"If more of us valued food and cheer and song above hoarded gold, it would be a merrier world."
And judging by the thousands of foodies enjoying the recent Auckland Food Show, this quote was certainly being heeded.
Numerous food lovers had hired small wheelie bin-type trollies in which to stack their discoveries. The many new products appealed to me, from make-your-own meringue towers - to be released in supermarkets before Christmas - to the edible blooms delivered nationwide - and West Indian spices. Jamaican cuisine is derived from an ethnic mix of settlers and is characterised by spices, piquant flavours and smoky aromas. Jamaican jerk cooking is an example. When David Phillips and his family emigrated from Jamaica eight years ago to enjoy life in Nelson they missed the spices and sauces used in their traditional cooking. Now the family's West Indies Spice Traders company imports and distributes an enticing range of Jamaican delights for Kiwis to enjoy (www.windiestrading.com).
Donald Montes from Taste Greece assured me that their Greek olive oil "is not blended or chemically treated for acidity like many other imported olive oils currently available in New Zealand. Greece has been producing olive oil for at least 3000 years. Some of the olive trees are over 2000 years old." Taste Greece olives are plump and juicy and the saffron they import is organic. Check out www.tastegreece.co.nz.
Greenmeadows pure-bred Angus beef is farmed on 170ha south of Opunake in coastal Taranaki. The Carey family's animals graze on grass brushed with salt air, giving the meat its outstanding flavour, colour and texture. Order online and the Careys will ensure their special boxes of beef reach you on the day requested. (www.greenmeadowsbeef. co.nz)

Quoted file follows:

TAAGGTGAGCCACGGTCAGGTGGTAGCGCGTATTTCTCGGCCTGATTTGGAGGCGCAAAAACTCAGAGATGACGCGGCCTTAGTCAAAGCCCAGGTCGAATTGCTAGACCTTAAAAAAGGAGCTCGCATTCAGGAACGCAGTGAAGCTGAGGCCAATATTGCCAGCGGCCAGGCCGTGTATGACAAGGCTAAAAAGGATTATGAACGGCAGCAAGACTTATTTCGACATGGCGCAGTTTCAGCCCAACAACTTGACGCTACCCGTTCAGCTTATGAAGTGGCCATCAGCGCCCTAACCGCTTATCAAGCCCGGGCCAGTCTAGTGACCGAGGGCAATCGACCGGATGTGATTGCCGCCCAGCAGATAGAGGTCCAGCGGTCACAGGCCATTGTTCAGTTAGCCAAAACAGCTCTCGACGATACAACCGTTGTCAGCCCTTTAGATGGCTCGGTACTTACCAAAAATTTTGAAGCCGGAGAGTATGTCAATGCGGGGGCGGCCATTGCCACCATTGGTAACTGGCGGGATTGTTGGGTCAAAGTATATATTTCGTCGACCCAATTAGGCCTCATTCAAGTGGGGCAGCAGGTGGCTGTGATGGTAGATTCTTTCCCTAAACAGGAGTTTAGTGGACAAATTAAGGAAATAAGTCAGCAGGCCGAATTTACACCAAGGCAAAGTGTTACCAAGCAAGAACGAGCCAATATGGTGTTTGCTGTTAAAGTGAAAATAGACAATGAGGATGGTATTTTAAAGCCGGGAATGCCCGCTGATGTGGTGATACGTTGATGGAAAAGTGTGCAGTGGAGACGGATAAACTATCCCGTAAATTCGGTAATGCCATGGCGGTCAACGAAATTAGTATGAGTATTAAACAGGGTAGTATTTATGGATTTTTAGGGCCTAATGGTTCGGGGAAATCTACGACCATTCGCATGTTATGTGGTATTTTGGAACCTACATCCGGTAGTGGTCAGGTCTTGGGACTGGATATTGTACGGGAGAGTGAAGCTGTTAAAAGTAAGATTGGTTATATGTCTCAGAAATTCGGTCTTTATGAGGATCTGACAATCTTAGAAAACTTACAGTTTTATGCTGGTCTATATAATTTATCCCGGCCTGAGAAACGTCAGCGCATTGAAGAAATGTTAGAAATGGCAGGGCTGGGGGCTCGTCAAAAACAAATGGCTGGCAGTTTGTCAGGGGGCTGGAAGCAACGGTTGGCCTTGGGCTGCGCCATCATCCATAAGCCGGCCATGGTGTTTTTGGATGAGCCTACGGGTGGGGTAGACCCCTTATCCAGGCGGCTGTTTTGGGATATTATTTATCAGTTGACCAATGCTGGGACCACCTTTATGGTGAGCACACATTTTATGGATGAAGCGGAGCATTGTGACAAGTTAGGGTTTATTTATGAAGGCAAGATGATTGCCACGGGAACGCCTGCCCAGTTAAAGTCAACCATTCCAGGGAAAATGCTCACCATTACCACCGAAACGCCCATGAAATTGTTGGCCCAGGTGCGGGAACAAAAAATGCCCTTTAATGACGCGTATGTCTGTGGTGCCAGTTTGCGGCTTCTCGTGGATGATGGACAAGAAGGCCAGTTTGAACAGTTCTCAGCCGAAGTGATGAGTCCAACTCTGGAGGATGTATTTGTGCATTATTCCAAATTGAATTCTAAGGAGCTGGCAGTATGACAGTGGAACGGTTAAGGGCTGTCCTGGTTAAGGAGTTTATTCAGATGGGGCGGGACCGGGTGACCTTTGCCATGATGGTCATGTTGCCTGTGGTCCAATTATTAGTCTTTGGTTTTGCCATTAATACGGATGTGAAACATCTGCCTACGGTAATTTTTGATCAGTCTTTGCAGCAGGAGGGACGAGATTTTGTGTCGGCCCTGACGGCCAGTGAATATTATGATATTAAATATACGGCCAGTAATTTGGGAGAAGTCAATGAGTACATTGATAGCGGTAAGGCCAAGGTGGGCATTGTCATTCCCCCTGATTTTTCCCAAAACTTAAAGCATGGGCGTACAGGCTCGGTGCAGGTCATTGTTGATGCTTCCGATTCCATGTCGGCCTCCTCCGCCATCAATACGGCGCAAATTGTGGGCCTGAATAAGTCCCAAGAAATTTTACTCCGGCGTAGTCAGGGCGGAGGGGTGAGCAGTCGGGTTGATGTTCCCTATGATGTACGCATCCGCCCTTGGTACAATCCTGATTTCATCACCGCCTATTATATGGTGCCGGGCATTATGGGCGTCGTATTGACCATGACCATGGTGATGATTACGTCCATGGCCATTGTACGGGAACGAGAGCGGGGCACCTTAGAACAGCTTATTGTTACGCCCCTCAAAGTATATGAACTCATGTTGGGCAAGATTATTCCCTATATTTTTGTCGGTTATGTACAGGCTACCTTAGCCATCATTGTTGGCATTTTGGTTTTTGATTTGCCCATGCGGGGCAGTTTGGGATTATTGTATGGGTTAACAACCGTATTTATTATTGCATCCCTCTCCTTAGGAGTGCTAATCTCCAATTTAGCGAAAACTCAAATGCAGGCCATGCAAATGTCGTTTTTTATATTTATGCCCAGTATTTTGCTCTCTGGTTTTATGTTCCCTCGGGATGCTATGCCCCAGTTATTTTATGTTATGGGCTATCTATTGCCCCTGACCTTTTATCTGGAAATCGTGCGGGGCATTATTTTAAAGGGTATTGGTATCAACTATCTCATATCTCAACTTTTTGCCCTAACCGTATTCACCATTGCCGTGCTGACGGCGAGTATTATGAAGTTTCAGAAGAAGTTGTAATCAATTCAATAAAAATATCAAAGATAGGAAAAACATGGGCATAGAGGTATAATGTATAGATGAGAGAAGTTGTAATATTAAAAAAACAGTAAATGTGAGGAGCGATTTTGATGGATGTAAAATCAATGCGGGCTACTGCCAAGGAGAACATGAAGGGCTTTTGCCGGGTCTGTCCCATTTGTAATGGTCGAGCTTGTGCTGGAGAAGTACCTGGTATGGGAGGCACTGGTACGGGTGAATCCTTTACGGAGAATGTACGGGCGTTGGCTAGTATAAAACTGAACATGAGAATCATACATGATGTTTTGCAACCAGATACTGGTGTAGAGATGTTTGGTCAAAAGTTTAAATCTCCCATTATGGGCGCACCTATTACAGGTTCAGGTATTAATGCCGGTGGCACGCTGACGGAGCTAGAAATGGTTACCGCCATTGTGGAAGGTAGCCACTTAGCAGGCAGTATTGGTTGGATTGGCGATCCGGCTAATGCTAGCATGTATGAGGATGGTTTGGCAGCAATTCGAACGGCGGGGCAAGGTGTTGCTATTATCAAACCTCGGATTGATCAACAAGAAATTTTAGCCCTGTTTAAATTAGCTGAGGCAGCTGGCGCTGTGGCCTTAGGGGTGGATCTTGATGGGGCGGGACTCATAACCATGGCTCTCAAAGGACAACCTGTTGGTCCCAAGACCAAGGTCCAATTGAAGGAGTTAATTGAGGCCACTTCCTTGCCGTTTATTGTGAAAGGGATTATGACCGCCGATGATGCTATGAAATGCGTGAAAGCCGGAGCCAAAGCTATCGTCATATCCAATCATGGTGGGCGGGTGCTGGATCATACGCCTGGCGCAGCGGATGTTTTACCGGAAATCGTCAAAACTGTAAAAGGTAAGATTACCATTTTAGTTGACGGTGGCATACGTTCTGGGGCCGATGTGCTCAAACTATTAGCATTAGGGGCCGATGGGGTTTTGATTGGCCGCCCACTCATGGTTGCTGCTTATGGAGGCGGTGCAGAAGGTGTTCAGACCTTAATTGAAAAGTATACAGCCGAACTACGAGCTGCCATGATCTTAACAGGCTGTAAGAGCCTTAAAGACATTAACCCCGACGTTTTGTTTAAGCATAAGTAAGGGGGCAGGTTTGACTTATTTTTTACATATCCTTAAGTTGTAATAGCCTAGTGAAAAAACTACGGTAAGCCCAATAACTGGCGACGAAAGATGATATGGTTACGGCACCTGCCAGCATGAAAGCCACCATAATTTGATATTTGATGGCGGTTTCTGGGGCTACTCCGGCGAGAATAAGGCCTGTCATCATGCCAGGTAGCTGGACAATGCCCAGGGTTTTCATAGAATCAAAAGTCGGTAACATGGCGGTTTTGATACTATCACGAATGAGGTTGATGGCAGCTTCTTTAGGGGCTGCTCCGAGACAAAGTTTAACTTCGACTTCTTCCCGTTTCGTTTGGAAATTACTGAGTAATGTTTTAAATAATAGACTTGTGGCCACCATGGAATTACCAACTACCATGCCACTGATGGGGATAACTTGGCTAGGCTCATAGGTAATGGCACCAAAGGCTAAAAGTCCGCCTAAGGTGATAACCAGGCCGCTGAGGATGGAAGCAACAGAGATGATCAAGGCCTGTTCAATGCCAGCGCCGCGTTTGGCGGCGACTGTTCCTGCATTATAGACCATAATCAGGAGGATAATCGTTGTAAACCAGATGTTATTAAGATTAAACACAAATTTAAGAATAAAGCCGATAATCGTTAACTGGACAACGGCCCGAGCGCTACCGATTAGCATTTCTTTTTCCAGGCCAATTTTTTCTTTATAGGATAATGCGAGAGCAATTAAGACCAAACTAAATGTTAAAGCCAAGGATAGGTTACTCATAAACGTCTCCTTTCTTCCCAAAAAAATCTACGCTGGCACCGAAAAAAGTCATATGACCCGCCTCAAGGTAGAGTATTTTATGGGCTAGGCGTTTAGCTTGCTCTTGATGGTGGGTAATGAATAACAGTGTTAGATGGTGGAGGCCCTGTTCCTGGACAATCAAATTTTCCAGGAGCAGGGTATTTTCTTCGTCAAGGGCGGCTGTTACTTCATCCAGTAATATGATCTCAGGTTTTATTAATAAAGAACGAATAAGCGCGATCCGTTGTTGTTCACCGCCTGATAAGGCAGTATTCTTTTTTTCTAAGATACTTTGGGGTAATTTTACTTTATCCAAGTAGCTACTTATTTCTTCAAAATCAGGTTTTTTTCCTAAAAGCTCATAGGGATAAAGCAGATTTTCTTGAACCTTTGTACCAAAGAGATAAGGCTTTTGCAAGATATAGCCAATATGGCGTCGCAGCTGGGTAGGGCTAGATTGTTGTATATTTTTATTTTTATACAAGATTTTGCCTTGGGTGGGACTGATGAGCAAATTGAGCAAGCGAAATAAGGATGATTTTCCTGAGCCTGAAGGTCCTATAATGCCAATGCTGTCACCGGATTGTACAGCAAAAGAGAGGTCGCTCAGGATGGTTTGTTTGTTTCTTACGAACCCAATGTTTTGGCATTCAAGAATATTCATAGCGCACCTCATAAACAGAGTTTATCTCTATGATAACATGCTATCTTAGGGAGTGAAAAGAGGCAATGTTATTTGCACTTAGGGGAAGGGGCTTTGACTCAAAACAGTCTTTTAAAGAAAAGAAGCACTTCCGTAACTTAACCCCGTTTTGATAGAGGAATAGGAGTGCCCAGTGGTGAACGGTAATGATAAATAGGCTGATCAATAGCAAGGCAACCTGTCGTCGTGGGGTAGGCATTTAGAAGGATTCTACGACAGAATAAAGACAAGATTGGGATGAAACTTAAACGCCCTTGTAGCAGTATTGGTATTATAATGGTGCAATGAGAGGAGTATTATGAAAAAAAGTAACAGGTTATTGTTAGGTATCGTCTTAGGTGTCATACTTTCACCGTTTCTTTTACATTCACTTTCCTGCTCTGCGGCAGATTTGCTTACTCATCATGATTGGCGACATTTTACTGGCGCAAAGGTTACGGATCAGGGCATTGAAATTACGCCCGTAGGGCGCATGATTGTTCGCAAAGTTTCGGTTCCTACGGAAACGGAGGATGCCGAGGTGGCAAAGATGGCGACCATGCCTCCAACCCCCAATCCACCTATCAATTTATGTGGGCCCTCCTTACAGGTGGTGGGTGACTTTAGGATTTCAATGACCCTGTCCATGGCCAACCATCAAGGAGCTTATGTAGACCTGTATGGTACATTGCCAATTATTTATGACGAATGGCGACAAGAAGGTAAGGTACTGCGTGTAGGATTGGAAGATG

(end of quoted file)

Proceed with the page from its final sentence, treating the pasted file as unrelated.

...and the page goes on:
Established by a Japanese couple in Nelson, Urban Hippie Miso paste is the only handmade miso in New Zealand and is prepared from local and imported ingredients: soy beans from Motueka, natural sea salt from Blenheim, rice and koji (a type of culture for making sake). The rice imported from the US is GM-free. The miso is fermented for over six months and is unpasteurised. Use this nutrient-dense miso in soups, sauces and dressings or with vegetables or meats. Urban Hippie miso is available from selected food stores, delis and Asian stores (www.miso.co.nz).
Marinade: 4 Tbsp (80g) Urban Hippie Miso Paste
3 Tbsp finely grated root ginger
4 Tbsp each: mirin, lemon juice
Chicken: 8 skinned and boned chicken thighs
12 small shallots, peeled
1 Tbsp rice bran oil
3/4 cup rose wine or medium white wine
Flaky sea salt and freshly ground black pepper to taste
1/2 cup shelled pistachio nuts
50g butter, diced
2 Tbsp honey
1 cup small seedless red grapes
Whisk together marinade ingredients.
Place chicken in a plastic bag. Add marinade. Move chicken around until well coated. Seal and marinate in the refrigerator for at least 4 hours or overnight.
Place shallots in a saucepan with water to cover. Simmer for 5 minutes. Drain and cool.
Return the chicken to room temperature. Place on a rack, brush with marinade and cook under a preheated grill for about 3 minutes each side.